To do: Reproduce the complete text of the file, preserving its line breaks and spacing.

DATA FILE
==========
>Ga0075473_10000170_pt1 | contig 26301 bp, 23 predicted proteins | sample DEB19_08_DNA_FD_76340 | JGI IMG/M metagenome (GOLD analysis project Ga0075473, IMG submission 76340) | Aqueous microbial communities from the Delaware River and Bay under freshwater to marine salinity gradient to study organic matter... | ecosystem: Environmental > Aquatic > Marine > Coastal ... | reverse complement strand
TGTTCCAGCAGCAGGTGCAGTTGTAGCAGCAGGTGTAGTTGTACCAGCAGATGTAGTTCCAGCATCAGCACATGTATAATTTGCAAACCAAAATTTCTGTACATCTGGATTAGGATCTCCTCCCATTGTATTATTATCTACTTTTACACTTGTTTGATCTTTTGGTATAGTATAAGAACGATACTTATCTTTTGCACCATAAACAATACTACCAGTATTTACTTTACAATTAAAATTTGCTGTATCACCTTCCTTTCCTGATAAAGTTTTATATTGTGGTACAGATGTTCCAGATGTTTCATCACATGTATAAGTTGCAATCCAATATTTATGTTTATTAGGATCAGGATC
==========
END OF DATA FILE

>Ga0075473_10000170_pt1 | contig 26301 bp, 23 predicted proteins | sample DEB19_08_DNA_FD_76340 | JGI IMG/M metagenome (GOLD analysis project Ga0075473, IMG submission 76340) | Aqueous microbial communities from the Delaware River and Bay under freshwater to marine salinity gradient to study organic matter... | ecosystem: Environmental > Aquatic > Marine > Coastal ... | reverse complement strand
TGTTCCAGCAGCAGGTGCAGTTGTAGCAGCAGGTGTAGTTGTACCAGCAGATGTAGTTCCAGCATCAGCACATGTATAATTTGCAAACCAAAATTTCTGTACATCTGGATTAGGATCTCCTCCCATTGTATTATTATCTACTTTTACACTTGTTTGATCTTTTGGTATAGTATAAGAACGATACTTATCTTTTGCACCATAAACAATACTACCAGTATTTACTTTACAATTAAAATTTGCTGTATCACCTTCCTTTCCTGATAAAGTTTTATATTGTGGTACAGATGTTCCAGATGTTTCATCACATGTATAAGTTGCAATCCAATATTTATGTTTATTAGGATCAGGATC